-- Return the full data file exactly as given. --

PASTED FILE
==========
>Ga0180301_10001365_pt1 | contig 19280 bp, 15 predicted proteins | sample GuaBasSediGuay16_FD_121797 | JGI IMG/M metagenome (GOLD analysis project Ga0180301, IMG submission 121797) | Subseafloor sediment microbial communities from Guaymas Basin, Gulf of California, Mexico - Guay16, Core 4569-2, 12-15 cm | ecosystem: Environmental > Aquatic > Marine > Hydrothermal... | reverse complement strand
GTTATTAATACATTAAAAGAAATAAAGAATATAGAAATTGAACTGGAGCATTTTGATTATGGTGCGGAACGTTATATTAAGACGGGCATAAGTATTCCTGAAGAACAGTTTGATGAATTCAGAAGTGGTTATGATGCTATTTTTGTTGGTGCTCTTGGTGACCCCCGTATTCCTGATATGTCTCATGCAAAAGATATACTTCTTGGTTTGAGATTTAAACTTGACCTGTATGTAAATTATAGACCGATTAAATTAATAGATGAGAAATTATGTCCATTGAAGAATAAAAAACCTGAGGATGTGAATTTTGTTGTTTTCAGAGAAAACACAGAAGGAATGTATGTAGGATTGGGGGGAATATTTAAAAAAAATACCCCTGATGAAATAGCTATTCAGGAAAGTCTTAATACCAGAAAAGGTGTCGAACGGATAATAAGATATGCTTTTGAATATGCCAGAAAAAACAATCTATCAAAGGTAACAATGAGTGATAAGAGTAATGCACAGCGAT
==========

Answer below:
>Ga0180301_10001365_pt1 | contig 19280 bp, 15 predicted proteins | sample GuaBasSediGuay16_FD_121797 | JGI IMG/M metagenome (GOLD analysis project Ga0180301, IMG submission 121797) | Subseafloor sediment microbial communities from Guaymas Basin, Gulf of California, Mexico - Guay16, Core 4569-2, 12-15 cm | ecosystem: Environmental > Aquatic > Marine > Hydrothermal... | reverse complement strand
GTTATTAATACATTAAAAGAAATAAAGAATATAGAAATTGAACTGGAGCATTTTGATTATGGTGCGGAACGTTATATTAAGACGGGCATAAGTATTCCTGAAGAACAGTTTGATGAATTCAGAAGTGGTTATGATGCTATTTTTGTTGGTGCTCTTGGTGACCCCCGTATTCCTGATATGTCTCATGCAAAAGATATACTTCTTGGTTTGAGATTTAAACTTGACCTGTATGTAAATTATAGACCGATTAAATTAATAGATGAGAAATTATGTCCATTGAAGAATAAAAAACCTGAGGATGTGAATTTTGTTGTTTTCAGAGAAAACACAGAAGGAATGTATGTAGGATTGGGGGGAATATTTAAAAAAAATACCCCTGATGAAATAGCTATTCAGGAAAGTCTTAATACCAGAAAAGGTGTCGAACGGATAATAAGATATGCTTTTGAATATGCCAGAAAAAACAATCTATCAAAGGTAACAATGAGTGATAAGAGTAATGCACAGCGAT